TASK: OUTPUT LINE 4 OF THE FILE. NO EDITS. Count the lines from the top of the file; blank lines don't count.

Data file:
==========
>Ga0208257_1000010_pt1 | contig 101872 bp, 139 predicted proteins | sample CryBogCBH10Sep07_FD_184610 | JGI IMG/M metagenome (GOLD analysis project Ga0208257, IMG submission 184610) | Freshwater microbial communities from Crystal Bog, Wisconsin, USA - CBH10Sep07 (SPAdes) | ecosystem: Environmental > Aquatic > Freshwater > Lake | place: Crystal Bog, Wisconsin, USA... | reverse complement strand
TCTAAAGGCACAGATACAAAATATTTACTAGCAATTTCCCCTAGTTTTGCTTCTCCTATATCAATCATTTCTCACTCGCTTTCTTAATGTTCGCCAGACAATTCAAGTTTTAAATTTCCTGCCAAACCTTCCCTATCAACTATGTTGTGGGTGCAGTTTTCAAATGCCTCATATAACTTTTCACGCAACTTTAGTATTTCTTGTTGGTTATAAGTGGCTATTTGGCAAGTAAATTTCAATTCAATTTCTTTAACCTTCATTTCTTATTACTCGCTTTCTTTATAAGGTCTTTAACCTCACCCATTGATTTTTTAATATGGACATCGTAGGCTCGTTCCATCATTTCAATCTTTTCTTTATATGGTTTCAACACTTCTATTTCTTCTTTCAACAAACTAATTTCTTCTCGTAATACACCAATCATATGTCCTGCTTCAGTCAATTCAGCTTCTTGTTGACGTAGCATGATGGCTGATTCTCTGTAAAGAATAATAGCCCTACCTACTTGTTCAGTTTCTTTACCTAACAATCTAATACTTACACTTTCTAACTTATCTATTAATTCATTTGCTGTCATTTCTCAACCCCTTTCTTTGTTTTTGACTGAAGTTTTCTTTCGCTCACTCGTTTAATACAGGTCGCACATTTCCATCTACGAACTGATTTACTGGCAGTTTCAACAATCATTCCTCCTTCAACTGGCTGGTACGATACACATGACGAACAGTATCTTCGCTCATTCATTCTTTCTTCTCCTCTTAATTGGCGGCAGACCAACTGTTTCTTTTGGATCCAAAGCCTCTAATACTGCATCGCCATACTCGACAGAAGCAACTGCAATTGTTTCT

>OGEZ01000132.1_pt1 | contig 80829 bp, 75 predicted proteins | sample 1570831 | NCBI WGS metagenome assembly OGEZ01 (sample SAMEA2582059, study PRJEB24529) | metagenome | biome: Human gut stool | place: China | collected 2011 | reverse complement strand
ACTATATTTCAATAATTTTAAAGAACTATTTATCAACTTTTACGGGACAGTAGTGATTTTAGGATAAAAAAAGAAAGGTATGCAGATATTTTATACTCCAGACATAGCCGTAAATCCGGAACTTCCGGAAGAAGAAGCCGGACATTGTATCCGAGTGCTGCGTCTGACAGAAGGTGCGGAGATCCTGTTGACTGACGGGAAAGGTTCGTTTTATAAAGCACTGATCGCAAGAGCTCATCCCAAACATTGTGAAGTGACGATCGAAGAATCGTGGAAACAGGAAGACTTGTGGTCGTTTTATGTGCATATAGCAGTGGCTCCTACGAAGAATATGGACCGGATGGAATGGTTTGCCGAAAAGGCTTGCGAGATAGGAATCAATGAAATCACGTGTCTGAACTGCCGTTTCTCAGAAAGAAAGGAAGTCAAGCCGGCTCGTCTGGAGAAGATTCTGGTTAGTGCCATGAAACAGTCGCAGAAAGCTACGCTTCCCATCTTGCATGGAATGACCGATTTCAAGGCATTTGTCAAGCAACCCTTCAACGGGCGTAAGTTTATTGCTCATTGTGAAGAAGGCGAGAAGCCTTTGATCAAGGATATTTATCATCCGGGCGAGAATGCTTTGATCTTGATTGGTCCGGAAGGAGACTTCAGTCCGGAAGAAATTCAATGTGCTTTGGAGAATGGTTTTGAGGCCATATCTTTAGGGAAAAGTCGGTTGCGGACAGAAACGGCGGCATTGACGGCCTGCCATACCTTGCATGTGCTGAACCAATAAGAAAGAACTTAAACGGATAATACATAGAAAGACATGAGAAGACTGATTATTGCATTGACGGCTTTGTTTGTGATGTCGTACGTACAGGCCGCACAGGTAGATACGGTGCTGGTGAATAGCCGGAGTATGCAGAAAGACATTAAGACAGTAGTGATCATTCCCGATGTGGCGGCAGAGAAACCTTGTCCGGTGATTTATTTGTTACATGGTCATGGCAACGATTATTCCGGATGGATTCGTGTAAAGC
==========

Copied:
ACTATATTTCAATAATTTTAAAGAACTATTTATCAACTTTTACGGGACAGTAGTGATTTTAGGATAAAAAAAGAAAGGTATGCAGATATTTTATACTCCAGACATAGCCGTAAATCCGGAACTTCCGGAAGAAGAAGCCGGACATTGTATCCGAGTGCTGCGTCTGACAGAAGGTGCGGAGATCCTGTTGACTGACGGGAAAGGTTCGTTTTATAAAGCACTGATCGCAAGAGCTCATCCCAAACATTGTGAAGTGACGATCGAAGAATCGTGGAAACAGGAAGACTTGTGGTCGTTTTATGTGCATATAGCAGTGGCTCCTACGAAGAATATGGACCGGATGGAATGGTTTGCCGAAAAGGCTTGCGAGATAGGAATCAATGAAATCACGTGTCTGAACTGCCGTTTCTCAGAAAGAAAGGAAGTCAAGCCGGCTCGTCTGGAGAAGATTCTGGTTAGTGCCATGAAACAGTCGCAGAAAGCTACGCTTCCCATCTTGCATGGAATGACCGATTTCAAGGCATTTGTCAAGCAACCCTTCAACGGGCGTAAGTTTATTGCTCATTGTGAAGAAGGCGAGAAGCCTTTGATCAAGGATATTTATCATCCGGGCGAGAATGCTTTGATCTTGATTGGTCCGGAAGGAGACTTCAGTCCGGAAGAAATTCAATGTGCTTTGGAGAATGGTTTTGAGGCCATATCTTTAGGGAAAAGTCGGTTGCGGACAGAAACGGCGGCATTGACGGCCTGCCATACCTTGCATGTGCTGAACCAATAAGAAAGAACTTAAACGGATAATACATAGAAAGACATGAGAAGACTGATTATTGCATTGACGGCTTTGTTTGTGATGTCGTACGTACAGGCCGCACAGGTAGATACGGTGCTGGTGAATAGCCGGAGTATGCAGAAAGACATTAAGACAGTAGTGATCATTCCCGATGTGGCGGCAGAGAAACCTTGTCCGGTGATTTATTTGTTACATGGTCATGGCAACGATTATTCCGGATGGATTCGTGTAAAGC